The suborder Gobioidei contains about 2,121 species in about 268 genera, representing about 9% of living teleostean species. Several different groups of acanthomorphs (spiny-rayed teleosts) have been suggested as the group to which gobioids are most closely related, but the proposed relationships are usually based on relatively little evidence. A morphological study in 1993 suggested that gobioid fishes might be related to one of the following: the gobiesocids (cling-fishes) with the callionymoids (dragonets); the trachionoids (weeverfishes and their relatives); or the hoplichthyids (ghost flatheads).
The taxonomy and phylogenetic (evolutionary) relationships within the Gobioidei are also poorly known. It is unsurprising, therefore, that the classification of gobioid fishes has been described as "chaotic." Since 1973 they have been classified in as few as two families, Rhyacichthyidae and Go-biidae; or as many as nine families: Rhyacichthyidae, Odon-tobutidae, Eleotridae (called Eleotrididae by some authors), Xenisthmidae, Microdesmidae, Ptereleotridae, Kraemeriidae, Schindleriidae, and Gobiidae (including the subfamilies Go-biinae, Amblyopinae, Oxudercinae, Sicydiinae, and Gob-ionellinae).
Gobioid fishes are characterized by a lack of several bones in the head and axial skeleton, the presence of free sensory neuromasts borne on raised papillae on the head, and sperm-duct glands associated with the testes. The Rhyacichthyidae, or loach gobies, comprising just two species, is accepted as the most primitive gobioid group. The remaining gobioid groups share several features not seen in the Rhyacichthyi-dae; for example, the modification of the bones in the head, the reduction of the lateral line canal on parts of the head, and the complete loss of the lateral line canal on the body.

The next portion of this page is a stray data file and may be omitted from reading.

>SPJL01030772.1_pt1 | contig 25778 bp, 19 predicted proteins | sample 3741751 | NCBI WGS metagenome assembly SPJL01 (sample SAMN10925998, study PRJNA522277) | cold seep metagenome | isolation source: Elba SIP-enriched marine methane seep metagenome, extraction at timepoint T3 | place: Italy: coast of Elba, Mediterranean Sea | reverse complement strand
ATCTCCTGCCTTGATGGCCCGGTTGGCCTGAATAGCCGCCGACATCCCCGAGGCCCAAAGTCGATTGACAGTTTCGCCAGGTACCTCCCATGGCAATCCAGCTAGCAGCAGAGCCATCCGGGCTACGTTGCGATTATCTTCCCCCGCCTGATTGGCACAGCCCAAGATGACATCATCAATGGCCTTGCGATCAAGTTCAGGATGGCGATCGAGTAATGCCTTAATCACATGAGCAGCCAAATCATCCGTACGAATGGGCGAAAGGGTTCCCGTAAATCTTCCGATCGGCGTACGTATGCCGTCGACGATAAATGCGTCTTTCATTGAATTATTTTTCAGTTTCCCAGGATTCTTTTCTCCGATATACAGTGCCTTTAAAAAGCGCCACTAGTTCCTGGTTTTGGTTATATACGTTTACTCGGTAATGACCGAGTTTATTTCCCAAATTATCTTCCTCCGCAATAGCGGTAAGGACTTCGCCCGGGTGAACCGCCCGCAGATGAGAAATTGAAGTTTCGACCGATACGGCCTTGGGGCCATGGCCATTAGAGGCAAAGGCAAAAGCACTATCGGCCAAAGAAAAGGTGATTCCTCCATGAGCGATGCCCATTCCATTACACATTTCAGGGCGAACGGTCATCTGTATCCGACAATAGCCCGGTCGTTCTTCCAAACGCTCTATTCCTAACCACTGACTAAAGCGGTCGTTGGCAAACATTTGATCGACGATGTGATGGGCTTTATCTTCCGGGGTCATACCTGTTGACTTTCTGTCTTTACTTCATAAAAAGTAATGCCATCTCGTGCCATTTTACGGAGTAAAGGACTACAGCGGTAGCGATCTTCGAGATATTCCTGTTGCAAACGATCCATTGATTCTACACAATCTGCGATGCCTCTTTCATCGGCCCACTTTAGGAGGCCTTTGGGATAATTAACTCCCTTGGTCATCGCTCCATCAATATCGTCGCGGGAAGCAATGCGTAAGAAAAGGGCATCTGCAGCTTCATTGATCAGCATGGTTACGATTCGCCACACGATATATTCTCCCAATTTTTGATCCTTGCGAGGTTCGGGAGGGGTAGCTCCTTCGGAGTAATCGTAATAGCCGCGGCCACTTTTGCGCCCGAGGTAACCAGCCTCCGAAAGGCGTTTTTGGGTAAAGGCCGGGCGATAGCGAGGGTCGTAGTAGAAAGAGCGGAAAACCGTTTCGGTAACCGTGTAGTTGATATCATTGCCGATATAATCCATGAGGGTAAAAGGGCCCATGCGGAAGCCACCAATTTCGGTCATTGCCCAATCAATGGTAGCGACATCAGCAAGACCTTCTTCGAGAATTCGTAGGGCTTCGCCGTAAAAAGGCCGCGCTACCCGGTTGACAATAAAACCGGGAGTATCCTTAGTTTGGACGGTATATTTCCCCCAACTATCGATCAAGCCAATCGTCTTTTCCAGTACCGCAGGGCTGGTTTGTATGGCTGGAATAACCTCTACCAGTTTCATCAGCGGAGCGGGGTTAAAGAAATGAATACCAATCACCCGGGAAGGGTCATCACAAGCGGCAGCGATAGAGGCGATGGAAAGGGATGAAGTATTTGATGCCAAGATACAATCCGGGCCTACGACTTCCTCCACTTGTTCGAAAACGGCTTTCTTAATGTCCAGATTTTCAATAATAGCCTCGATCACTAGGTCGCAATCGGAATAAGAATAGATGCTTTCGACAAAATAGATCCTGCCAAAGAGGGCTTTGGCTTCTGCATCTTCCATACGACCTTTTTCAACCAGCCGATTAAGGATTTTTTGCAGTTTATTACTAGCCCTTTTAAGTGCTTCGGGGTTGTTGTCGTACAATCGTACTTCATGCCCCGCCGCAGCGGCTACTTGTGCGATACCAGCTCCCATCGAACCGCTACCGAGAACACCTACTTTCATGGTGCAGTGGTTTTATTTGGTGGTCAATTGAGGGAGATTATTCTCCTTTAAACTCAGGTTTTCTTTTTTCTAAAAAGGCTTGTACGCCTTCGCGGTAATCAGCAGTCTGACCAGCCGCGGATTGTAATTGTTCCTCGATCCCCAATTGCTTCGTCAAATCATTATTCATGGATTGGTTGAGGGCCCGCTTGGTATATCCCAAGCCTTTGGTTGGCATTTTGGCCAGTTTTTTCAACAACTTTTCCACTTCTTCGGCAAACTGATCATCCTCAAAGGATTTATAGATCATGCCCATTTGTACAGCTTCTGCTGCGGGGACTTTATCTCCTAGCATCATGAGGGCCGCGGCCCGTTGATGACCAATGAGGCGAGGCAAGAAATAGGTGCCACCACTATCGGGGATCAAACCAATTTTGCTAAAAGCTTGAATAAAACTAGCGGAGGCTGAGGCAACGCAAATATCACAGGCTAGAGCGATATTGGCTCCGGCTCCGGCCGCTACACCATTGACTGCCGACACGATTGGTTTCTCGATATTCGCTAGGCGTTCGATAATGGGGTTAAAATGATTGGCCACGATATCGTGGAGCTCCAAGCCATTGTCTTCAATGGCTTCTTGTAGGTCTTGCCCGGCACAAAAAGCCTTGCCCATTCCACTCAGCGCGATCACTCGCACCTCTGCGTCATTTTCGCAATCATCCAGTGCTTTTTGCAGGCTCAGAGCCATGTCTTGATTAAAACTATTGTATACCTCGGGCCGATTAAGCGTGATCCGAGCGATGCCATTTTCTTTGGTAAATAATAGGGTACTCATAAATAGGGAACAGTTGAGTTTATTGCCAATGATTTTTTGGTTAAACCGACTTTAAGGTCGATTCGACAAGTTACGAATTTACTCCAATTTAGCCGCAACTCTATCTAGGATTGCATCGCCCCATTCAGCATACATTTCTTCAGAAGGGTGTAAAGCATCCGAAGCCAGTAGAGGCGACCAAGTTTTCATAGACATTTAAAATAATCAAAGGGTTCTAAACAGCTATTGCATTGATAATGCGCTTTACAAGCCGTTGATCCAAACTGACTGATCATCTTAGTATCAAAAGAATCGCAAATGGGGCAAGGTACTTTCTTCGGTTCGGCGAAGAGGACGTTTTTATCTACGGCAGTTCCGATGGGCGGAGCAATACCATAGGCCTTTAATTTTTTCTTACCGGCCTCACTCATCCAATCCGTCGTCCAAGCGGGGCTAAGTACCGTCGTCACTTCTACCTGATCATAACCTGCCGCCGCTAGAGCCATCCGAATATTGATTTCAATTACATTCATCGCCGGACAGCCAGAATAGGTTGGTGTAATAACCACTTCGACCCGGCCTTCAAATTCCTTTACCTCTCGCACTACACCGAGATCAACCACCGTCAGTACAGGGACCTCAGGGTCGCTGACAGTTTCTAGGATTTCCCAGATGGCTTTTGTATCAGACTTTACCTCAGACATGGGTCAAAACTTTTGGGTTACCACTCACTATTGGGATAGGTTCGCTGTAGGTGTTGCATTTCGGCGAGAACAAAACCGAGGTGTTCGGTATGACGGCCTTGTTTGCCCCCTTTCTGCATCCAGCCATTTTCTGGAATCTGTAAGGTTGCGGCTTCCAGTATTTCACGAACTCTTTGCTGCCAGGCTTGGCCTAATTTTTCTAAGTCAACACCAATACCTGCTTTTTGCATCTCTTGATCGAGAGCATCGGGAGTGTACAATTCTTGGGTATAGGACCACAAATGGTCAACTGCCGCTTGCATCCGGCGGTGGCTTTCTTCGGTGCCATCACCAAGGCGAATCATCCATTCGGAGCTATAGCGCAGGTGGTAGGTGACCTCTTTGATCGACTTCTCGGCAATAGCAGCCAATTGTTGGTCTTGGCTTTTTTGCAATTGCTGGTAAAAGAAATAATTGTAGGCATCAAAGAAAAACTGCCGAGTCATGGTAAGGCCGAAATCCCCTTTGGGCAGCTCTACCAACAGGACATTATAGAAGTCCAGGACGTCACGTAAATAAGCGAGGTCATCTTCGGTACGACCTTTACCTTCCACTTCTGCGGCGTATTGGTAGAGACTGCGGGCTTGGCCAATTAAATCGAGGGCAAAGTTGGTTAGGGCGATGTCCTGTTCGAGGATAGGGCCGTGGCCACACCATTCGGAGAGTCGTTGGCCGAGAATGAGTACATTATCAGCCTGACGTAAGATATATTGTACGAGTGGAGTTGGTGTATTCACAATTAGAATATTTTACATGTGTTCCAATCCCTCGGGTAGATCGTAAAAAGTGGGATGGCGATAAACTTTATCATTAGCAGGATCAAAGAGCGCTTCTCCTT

Several features of the skeleton and scales unite the seven families of higher gobioids (Eleotridae, Xenisthmidae, Microdesmidae, Ptereleotridae, Kraemeriidae, Schindleriidae, and Gobiidae) into one large group. Some authors apply the name Gobiidae to this whole group, which does not include the Odontobutidae. However, molecular analyses of the cytochrome b genes in gobioid fishes (made in 2000), and morphological analyses (made in 2002) indicate that the Odontobutidae, as distinct from the other higher gobioids, is an artificial assemblage (i.e., the characters that apparently unite species in the Odontobutidae are not genuinely comparable across all the species, or the characters are not restricted only to those species but may also be found in other, unrelated species).
Since 1998 two new gobioid genera, Protogobius and Ter-ateleotris, have been described with lateral line canals extending onto the body (a primitive feature that is otherwise restricted to the Rhyacichthyidae). The affinities of these two genera to other gobioid fishes are problematic, and neither has been formally assigned to a family. Morphological evidence suggests similarities between Protogobius and Rhyaci-chthys, but this is based mainly on shared primitive features. Analysis of mitochondrial cytochrome b genes also showed that Protogobius and Rhyacichthys appear to be closely related. Terateleotris lacks several of the derived features that are shared by the seven families of higher gobioids, so this group may be related to either of the more basal groups, Rhyci-chthyidae or Odontobutidae.
A late Cretaceous or early Tertiary origin of gobioid groups has been proposed. Fossil otoliths that might have come from gobioid fishes have been found in the Harudi Formation of Katchchh, India (Lutetian age; 43.6-52 million years old) and the Naggulan Formation of Java (Bartonian
age; 40-43.6 million years ago). The oldest reliably identified skeletal remains are of Pomatoschistus (?) cf. bleicheri (family Gobiidae), from the Headon Hill Formation, Isle of Wight, Great Britain, and date to the Priabonian age (36.6-40 million years old). The oldest fossil material of any eleotrid gobies are otoliths from Faluns de Gaas, Landes, France, and date to the Rupelian age (30-36.6 million years old).
Gobioids play a particularly important role in the freshwater fish communities of oceanic islands, as well as long-isolated fragments of Gondwana such as Madagascar and Australia.
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